A consummate showman, the Broadway star, Brian Stokes Mitchell took the stage at Café Carlyle this week as if he were born to perform at the iconic supper club. His debut show there, "Plays With Music," might be a pun on plays, as in dramas (think Man of La Mancha), or plays as in how he accompanies himself on instruments from simple pipes to one that has piano keys called the melodica. Accomplished as he his on these, his instrument, his voice, is perfection itself. Backed by a first rate band, Mark McClean on drums, Gary Haase on bass, and Tedd Firth's piano, he began his set with "There's No Business Like Show Business," and made this Irving Berlin standard sound like you've never heard it before.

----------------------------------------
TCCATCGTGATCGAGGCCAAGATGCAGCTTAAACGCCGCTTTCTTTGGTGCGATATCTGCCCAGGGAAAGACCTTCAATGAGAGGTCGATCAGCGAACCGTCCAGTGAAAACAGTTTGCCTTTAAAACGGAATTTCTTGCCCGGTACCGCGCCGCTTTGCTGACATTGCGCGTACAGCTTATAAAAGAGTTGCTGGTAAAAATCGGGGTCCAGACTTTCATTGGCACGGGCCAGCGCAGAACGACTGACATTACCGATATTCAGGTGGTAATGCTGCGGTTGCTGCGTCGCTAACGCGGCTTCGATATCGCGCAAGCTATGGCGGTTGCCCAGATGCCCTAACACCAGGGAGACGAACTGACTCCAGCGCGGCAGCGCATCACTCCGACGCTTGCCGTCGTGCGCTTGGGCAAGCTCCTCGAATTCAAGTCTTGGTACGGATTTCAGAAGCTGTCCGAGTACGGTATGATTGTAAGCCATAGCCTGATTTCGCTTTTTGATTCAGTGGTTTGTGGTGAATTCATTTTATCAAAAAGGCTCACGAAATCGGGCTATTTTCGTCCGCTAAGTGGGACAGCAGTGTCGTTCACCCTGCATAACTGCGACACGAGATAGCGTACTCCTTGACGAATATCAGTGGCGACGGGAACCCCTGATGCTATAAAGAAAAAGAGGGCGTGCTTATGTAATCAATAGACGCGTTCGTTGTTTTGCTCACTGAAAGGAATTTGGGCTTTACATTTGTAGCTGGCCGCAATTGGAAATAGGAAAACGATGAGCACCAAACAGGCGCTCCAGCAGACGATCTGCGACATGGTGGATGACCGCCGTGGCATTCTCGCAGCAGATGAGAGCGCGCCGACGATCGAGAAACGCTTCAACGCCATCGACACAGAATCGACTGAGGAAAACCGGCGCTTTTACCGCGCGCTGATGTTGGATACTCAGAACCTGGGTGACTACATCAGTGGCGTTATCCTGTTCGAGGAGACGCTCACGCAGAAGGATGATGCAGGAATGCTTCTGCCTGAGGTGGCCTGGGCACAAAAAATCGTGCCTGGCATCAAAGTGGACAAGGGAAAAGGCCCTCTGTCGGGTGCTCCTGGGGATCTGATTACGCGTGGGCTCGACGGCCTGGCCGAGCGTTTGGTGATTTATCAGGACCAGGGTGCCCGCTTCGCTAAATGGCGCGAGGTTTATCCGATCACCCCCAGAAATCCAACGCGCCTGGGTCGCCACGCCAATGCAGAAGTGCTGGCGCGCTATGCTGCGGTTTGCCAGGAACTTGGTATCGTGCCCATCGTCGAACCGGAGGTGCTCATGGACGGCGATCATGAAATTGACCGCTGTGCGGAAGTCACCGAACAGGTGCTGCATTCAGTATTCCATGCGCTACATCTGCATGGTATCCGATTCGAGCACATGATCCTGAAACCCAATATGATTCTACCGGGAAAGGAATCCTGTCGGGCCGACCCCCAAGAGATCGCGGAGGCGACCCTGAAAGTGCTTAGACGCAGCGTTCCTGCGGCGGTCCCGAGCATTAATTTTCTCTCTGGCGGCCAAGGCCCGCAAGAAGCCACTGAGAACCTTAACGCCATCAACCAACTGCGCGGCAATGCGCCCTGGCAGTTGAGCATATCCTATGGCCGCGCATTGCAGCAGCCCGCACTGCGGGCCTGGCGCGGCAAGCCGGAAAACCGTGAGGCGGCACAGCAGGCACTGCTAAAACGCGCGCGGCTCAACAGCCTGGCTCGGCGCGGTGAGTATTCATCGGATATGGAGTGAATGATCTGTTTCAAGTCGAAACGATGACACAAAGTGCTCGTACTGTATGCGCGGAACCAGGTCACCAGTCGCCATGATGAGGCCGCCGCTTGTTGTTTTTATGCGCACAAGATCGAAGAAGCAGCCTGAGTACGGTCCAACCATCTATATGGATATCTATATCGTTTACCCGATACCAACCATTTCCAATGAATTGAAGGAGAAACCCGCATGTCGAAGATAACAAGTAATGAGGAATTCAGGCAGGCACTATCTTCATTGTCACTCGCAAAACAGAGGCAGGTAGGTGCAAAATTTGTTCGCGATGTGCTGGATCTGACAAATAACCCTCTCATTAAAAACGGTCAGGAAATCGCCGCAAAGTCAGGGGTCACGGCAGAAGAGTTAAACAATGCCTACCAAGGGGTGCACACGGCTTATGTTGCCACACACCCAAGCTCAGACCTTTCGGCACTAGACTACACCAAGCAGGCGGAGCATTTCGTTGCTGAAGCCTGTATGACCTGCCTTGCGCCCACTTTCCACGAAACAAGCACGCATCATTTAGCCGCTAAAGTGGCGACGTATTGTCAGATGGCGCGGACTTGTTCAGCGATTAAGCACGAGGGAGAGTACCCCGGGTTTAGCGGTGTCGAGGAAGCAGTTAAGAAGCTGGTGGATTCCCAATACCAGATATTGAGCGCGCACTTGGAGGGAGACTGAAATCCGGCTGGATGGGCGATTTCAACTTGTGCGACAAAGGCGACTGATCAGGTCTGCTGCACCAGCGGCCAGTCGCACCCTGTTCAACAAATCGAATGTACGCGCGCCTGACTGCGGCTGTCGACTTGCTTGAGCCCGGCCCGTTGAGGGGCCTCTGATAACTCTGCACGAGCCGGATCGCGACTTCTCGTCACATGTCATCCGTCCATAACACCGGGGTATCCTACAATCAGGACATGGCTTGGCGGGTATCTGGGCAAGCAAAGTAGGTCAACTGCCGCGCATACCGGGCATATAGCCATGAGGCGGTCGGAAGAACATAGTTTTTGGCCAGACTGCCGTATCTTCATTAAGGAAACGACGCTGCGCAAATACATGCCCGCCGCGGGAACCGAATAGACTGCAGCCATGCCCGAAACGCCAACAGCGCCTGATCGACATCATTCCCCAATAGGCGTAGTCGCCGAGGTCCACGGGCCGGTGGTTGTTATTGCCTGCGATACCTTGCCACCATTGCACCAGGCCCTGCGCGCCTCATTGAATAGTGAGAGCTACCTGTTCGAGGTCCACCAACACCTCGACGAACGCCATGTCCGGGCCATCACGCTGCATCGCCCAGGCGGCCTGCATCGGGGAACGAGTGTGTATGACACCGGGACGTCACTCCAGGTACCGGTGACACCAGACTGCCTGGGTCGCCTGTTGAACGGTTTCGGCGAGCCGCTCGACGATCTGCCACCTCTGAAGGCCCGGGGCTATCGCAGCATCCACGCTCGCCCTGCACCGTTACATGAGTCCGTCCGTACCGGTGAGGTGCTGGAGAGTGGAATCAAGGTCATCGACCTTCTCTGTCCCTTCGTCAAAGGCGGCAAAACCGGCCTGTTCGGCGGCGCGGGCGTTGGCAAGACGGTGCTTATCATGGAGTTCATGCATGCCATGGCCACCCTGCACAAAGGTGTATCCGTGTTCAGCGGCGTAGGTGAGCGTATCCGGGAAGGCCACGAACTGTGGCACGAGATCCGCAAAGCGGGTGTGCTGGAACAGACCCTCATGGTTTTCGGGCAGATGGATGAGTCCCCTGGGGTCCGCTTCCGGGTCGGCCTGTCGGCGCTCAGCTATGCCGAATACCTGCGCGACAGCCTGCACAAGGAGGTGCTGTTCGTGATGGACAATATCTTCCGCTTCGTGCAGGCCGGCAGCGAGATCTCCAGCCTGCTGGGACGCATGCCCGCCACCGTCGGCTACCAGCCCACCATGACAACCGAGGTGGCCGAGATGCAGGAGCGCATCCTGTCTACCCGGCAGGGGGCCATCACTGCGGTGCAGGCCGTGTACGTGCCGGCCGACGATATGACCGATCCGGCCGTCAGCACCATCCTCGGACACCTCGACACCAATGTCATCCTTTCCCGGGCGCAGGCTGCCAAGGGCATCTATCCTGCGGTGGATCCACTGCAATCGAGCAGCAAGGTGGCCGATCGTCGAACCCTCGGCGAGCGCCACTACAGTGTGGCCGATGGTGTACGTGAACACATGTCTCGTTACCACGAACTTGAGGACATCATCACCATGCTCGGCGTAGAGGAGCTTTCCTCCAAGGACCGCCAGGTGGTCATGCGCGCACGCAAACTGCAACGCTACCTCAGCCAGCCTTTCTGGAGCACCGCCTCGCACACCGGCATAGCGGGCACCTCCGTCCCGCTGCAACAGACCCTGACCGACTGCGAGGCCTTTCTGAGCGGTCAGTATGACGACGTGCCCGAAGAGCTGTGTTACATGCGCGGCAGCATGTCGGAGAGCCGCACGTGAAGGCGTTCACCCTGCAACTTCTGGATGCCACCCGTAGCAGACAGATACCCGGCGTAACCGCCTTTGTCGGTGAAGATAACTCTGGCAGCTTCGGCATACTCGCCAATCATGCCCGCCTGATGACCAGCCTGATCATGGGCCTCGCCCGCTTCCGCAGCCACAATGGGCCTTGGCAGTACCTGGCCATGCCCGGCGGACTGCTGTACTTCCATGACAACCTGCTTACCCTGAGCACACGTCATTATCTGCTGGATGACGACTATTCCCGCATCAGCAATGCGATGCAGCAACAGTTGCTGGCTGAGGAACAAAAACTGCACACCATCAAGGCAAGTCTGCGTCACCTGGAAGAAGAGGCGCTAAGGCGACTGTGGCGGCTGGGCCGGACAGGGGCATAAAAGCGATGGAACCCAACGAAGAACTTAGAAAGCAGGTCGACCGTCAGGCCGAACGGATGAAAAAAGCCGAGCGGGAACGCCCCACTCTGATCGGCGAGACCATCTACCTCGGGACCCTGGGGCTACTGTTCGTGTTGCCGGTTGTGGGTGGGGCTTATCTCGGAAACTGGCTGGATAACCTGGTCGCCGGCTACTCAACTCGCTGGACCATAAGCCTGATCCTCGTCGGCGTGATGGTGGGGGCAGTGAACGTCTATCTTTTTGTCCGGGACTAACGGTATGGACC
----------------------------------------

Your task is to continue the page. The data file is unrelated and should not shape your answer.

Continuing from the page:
Asking us to hear love songs in a new way seemed to be his strategy throughout a fine set: riffing on romance, his "By Myself" segueing to "I Won't Send Roses," took on the role of beginning a new chapter. After singing "If Ever I Would Leave You," he introduced his next number as a song he'd performed in Broadway Backwards, when he would sing an unlikely song: "The Man I Love." But now singing the Gershwin's tune takes on new meaning, he said, because "people can marry who they want." Mitchell then went into a marriage sequence, playing with the various voices of Sondheim's "Getting Married Today," followed by Hammerstein's "Hello Young Lovers," a tribute to his father who died last year at age 94, and who had two successful marriages. What is the secret to staying married, he joked. Three words: Don't get divorced. Mitchell then kissed his wife of 21 years, seated stage side.
His final encore, "What a Wonderful World," set the tone for his two-week run, assuring everyone that the Café Carlyle in its 60th year is off to a great season.
A version of this post also appears on Gossip Central.